Why should a person consider Christianity? – Because the Bible is historically accurate
We often hear that faith is matter of personal belief. But for Christians, faith is based on God’s past actions in history as a sign of how he will act in the future. A historical event cannot be recreated but the record of that event can be shown to be accurate and trustworthy.
The Christian faith centres on one historical event: the death and resurrection of Jesus. Its teachings might give good practical advice, and they might make you feel good, but those things are not its foundation. At its core, the Christian faith is a belief about the significance of one historical event in the middle of a great account of God’s dealing with humanity.
The details of the death and resurrection of Jesus are recorded for us, primarily, in the books of the New Testament. The fullest accounts are In the four gospels. The earliest accounts are in Paul’s writings.
The details of the event are interwoven with its interpretation in 1 Corinthians 15:3-4. In about 50AD Paul wrote about an event that occurred less than twenty years earlier and quoted a tradition that had already formed and been passed to him:
For what I received I passed on to you as of first importance: that Christ died for our sins according to the Scriptures, that he was buried, that he was raised on the third day according to the Scriptures…
Many have set out to disprove the historical accuracy of this account – such as Simon Greenleaf, Josh McDowell and Lee Strobel. They have questioned whether the Bible really claimed Jesus died and rose again, whether the Bible has been accurately preserved for us, and whether the Bible has externally corroborated evidence.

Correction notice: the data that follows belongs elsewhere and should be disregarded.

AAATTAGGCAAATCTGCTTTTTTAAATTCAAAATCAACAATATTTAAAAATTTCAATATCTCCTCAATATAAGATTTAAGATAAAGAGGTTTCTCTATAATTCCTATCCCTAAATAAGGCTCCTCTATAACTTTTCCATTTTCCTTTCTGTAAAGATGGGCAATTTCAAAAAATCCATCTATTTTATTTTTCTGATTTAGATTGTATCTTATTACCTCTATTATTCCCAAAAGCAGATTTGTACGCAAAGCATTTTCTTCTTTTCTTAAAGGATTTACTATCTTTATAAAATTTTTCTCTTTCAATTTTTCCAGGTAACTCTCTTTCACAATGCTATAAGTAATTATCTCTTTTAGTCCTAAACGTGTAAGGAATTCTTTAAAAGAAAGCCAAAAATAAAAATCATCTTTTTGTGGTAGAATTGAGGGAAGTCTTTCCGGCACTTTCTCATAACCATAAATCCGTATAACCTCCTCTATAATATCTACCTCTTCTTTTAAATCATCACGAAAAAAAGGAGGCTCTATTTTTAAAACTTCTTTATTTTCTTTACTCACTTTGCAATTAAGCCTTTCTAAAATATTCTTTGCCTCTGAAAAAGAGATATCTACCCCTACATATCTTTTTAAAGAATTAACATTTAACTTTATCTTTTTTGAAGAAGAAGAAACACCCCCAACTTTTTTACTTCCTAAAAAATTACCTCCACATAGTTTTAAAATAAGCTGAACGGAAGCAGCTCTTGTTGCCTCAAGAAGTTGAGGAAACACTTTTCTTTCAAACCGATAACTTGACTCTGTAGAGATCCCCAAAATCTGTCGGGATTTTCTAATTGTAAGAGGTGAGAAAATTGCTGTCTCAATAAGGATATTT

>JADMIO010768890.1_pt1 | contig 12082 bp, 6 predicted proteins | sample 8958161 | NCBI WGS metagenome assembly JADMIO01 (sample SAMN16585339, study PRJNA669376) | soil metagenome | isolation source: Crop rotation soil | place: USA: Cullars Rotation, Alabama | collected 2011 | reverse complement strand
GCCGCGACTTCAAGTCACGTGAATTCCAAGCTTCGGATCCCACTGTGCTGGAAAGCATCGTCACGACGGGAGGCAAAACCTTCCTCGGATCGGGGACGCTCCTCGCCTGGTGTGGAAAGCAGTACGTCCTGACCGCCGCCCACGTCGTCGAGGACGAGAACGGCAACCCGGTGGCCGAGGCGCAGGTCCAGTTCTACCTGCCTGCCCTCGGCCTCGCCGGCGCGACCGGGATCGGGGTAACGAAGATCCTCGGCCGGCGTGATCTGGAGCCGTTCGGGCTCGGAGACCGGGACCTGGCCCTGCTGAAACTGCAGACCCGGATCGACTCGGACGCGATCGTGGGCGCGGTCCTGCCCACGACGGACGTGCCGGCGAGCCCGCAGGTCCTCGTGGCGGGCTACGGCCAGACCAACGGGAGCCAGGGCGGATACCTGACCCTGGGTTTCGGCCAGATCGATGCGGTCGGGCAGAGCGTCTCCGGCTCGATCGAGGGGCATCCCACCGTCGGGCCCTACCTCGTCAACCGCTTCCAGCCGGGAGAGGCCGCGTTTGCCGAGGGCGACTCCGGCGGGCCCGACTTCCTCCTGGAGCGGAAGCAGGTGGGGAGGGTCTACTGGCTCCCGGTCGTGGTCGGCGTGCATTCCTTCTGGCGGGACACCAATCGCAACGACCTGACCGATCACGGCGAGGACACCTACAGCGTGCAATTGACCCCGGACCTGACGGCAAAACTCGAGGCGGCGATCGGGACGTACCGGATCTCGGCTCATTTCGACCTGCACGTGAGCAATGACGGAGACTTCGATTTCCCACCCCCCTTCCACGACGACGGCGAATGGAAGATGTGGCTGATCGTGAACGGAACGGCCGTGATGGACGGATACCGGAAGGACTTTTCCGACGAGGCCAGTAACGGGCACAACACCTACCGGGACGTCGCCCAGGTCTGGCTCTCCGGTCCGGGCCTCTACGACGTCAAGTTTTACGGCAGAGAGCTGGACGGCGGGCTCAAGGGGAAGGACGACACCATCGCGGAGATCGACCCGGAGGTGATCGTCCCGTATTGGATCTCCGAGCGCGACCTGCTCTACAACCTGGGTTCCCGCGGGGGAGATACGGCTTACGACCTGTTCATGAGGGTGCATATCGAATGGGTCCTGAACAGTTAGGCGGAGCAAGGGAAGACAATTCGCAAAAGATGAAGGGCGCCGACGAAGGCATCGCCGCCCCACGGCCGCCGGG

The story of Jesus’ trial, crucifixion and resurrection is recounted in each of the four gospels, and its significance is reflected on and applied in every other New Testament book. Many times these same writings reflect on how it fits with the Old Testaments story. The Bible certainly claims Jesus died and rose again.
We have thousands of copies of parts of the New Testament preserved for us from ancient times. The earliest copy we have dates from within 50 years of the original manuscript being written. And comparing so many copies, which are identical in over 98% of the text, allows us to see where scribes made trivial mistakes. The Bible has been accurately preserved for us.
The details of the gospel accounts have been externally verified. Other ancient non-Christian records, especially Josephus, have been important for verifying biblical details such as that Pilate was a governor in Jerusalem. Hostile pagan historians mocked Christians for worshipping a God who had been raised from the dead. The Bible has externally corroborated evidence that those first Christians were convinced of Jesus’ resurrection.
When you are trying to help people consider Christianity, one of our strongest approaches is to focus on historical events that can be verified. It is not a matter of personal opinion or of what makes you feel good. The central issue – Jesus’ death and resurrection – is an event which can be demonstrated to be a historical fact. And the significance of that event is inextricably linked to God’s forgiveness of our sins and the great biblical story of God’s saving work through time.